Two years ago I stepped into the waiting room of my Oncologists office to hear the results of my lung biopsy. A week prior two lesions had been found in my brain as well as a mass in my left lung. At this point, nothing had been deemed cancer, but I knew it was only a matter of time. As I waited for my whole world to change I did my best to distract myself in conversation with my husband, second parents and in-laws. Before long we were taken back where my doctor eventually made his way in to confirm all of our fears. We were dealing with Non-Small Cell Lung cancer and the next steps would include radiation to my brain and further testing of my biopsy to determine what treatments were possible. In a state of shock, there was one question that kept rolling around in my head. One that I wasn't even sure I wanted to know the answer to, but one that I knew I had to ask. Tearless I asked, was this terminal? The response I got was one I was not prepared for. That was yes, given that my cancer had progressed to Stage 4 we were looking at a terminal situation. My doctor proceeded to tell me how many can live up to two years like that was something I should be happy to have. Immediately the external strength I was showing collapsed to tears. Yet, internally I felt anger! I felt angry that anyone would tell me how long I should live. In my opinion that is solely up to God and quite frankly, my doctor had no idea what I had been through. That it was going to take more than a cancer diagnosis to break my spirits. Over the next month, I received 14 radiation treatments to my brain stem and worked through second opinions with my husband. Ultimately I made my way to a new doctor who gave me a fresh perspective. He looked at my cancer as one that was manageable. He gave me a prognosis that was much more positive and ultimately did not put a timeframe on my life.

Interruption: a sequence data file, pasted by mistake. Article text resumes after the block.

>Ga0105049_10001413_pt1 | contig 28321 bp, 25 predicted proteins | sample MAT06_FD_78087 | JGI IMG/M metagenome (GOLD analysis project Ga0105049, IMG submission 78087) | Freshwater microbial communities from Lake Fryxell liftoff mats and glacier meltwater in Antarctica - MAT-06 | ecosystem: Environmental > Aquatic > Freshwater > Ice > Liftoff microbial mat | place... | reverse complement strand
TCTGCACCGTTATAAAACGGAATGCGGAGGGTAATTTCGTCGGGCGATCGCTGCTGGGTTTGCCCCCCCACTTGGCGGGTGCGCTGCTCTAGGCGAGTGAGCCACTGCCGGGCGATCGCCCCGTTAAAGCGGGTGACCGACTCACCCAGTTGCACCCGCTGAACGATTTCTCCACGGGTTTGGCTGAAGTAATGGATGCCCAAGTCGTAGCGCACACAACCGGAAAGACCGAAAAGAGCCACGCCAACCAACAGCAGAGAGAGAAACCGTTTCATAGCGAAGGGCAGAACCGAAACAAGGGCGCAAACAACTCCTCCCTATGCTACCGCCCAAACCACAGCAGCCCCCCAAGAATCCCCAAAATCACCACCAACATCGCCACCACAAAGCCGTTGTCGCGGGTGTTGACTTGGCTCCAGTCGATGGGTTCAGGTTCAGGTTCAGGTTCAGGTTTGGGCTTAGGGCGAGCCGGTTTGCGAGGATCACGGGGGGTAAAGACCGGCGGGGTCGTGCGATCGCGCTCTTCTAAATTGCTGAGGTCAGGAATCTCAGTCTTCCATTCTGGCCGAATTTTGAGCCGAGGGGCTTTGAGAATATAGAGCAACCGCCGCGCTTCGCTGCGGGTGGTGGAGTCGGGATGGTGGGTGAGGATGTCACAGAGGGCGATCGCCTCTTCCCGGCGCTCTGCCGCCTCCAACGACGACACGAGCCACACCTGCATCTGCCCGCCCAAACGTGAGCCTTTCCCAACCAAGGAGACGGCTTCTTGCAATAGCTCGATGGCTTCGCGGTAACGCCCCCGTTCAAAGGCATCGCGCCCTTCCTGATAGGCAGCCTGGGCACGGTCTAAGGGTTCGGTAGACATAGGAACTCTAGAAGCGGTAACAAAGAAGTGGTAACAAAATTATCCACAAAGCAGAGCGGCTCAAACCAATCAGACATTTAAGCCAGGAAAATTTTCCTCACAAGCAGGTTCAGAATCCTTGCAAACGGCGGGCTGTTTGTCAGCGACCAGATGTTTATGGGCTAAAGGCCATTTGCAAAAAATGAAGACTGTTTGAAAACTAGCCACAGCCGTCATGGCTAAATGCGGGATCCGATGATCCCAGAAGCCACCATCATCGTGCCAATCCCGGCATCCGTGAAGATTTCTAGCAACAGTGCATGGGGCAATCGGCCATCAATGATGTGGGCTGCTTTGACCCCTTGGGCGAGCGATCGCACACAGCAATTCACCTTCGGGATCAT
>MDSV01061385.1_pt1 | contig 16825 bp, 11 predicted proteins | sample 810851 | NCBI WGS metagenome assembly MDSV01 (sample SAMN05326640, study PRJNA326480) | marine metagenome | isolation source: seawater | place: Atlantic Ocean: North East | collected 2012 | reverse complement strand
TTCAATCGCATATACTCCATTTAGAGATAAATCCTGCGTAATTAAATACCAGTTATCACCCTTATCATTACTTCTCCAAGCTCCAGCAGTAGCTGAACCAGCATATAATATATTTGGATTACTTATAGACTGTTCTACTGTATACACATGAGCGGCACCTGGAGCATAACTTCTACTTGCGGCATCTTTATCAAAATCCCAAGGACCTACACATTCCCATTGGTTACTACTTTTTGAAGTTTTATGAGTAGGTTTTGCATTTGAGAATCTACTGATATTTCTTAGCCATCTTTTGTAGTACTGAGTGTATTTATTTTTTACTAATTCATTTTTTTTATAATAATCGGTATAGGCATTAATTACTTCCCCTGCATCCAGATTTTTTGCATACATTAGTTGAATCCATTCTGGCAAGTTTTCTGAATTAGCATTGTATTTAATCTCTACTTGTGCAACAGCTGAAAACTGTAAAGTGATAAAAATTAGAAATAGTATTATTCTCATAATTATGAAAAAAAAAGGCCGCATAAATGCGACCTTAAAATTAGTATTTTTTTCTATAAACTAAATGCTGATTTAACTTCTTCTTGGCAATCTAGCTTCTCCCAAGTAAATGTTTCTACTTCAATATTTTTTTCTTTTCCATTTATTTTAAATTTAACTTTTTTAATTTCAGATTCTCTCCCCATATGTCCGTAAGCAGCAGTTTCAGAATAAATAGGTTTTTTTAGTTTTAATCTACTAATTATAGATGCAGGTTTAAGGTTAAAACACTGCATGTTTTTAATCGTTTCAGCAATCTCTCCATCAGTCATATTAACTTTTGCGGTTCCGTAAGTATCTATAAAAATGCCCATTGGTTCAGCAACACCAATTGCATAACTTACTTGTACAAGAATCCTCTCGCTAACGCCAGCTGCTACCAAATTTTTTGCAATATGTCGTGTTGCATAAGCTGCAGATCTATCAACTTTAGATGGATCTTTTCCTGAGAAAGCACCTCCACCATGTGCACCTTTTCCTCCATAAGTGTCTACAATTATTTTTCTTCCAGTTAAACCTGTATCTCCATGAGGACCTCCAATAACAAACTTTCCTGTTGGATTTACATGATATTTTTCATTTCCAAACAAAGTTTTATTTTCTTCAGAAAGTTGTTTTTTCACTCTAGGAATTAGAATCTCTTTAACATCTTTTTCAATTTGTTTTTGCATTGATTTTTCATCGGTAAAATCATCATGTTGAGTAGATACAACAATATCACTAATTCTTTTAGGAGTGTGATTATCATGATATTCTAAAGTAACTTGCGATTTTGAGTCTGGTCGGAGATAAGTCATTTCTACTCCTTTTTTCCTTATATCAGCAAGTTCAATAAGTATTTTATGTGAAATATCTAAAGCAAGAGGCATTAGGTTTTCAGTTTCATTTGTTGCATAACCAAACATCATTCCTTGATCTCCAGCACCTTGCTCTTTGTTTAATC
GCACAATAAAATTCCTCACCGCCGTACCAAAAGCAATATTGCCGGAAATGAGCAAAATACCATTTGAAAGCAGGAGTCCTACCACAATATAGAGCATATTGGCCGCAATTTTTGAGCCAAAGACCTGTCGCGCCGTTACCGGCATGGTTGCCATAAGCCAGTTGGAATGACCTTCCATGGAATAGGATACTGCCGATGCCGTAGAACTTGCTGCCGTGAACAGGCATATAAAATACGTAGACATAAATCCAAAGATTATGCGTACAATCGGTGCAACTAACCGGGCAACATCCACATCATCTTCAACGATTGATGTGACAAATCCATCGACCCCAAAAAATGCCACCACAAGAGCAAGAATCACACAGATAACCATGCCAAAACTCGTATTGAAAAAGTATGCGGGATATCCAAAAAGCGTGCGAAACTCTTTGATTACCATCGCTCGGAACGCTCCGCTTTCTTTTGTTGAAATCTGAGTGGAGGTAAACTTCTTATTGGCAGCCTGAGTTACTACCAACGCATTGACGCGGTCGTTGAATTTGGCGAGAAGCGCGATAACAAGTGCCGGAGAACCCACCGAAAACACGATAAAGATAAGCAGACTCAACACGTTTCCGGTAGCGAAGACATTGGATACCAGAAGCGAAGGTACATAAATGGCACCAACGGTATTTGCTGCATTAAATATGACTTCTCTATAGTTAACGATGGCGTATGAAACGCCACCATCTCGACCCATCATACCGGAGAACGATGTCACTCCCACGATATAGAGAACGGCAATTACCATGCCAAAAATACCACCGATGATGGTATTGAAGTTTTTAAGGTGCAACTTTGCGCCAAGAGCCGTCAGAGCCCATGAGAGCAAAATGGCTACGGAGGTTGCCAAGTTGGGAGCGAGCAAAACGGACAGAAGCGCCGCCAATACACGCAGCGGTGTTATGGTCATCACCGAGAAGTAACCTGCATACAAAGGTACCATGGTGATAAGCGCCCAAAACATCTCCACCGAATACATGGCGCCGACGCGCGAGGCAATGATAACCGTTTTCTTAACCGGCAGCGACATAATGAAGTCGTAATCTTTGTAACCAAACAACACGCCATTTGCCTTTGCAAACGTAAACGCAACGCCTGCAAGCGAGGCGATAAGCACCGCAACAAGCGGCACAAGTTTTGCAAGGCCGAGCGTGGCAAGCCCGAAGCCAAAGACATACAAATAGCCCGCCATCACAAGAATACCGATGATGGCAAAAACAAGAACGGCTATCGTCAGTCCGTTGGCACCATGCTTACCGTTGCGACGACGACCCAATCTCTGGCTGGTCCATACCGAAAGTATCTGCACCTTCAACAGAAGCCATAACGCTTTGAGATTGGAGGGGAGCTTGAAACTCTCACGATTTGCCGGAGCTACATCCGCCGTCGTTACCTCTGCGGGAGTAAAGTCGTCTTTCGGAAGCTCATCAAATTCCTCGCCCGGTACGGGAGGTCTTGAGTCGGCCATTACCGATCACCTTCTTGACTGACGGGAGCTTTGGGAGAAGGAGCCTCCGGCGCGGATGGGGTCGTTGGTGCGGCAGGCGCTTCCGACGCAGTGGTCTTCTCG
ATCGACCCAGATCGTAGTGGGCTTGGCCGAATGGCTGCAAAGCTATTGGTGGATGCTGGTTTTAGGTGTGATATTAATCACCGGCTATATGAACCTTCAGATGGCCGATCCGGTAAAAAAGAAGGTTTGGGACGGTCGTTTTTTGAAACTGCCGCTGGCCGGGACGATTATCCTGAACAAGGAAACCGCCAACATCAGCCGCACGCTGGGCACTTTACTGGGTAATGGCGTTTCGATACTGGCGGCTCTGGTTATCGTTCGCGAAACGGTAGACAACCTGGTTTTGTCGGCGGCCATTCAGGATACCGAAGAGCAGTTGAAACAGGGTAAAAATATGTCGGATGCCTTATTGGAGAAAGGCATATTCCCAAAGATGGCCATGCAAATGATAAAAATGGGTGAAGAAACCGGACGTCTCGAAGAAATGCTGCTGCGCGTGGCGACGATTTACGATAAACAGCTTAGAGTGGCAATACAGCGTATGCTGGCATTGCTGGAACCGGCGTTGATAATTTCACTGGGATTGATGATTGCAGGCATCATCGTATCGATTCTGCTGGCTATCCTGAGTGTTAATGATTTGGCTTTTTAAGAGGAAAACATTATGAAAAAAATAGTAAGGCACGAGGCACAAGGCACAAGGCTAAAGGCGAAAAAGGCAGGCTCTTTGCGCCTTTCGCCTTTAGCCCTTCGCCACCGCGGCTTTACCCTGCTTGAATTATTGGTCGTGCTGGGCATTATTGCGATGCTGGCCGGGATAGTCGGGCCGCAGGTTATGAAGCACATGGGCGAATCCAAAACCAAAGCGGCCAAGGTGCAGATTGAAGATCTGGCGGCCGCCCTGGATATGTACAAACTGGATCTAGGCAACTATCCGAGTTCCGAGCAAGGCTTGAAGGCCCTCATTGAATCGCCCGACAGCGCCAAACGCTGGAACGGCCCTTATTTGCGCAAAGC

Over the past two years, I have shaken the original prognosis my first Oncologist gave me, shaken the life expectancy the internet gave me, and even have shaken the fact that my current treatment will have its own end date. On the morning of January 3, 2021, I will have been a cancer patient for a full 731 days. Two years and one day, surpassing what was expected. Really it is fitting because whenever anyone tells me I can't do something I usually push to show them otherwise. This is what kept me from drinking in my earlier years and why I waited until marriage to have sex. This characteristic can also have its downfalls, but when it comes to cancer I am grateful for it. The year 2019 was one of the hardest in my life, but God had prepared me years prior when I dealt with the death of my mother and the abandonment of my father. He instilled confidence that if I could handle those things then I could handle cancer. Quickly I learned that my mindset in cancer was going to be what took away more than I could ever imagine or propel me into a better future. Thankfully I chose the latter and have only just begun to see the blessings cancer has brought into my life.
My desire is for others to look at 2020 in the same way. For me, this year was more of an inconvenience compared to years prior, but I also did not lose anyone close to me or become affected all that much financially. However, I can relate to a bank account at zero, to death, to depression, to a year of excitement shattered. Once I got through the woods the view from the top has always been worth the fight. Every day I wish my mother was here with me, I had a father who was proud of me, I could carry my own child and didn't have to accept that cancer is apart of my story. Reality can suck the life out of you if you let it. But instead chose to see the light, see the clearing in the darkness that is leading you to the views. I see the women (and men) who have stepped up to help relieve the loss of my mother, I see that I have a heavenly father who is proud of all that I have accomplished, I see that now I get to be blessed with other avenues to become a mother...less traditional, but I've always been one to take the less conventional road...and cancer, well, it has pushed me into making changes that I would have never put effort towards otherwise. I am better because of it! It takes work to shift your mindset, but I promise it is the best thing you could possibly do for yourself. It won't happen overnight, but be persistent - journal, seek counseling, open your bible, cry, get mad, heal and accept. This life journey is too precious to waste! Oh and if all else fails...tattoo your feelings! ;)
"For I consider that the sufferings of this present time are not worth comparing with the glory that is to be revealed to us." - Romans 8:18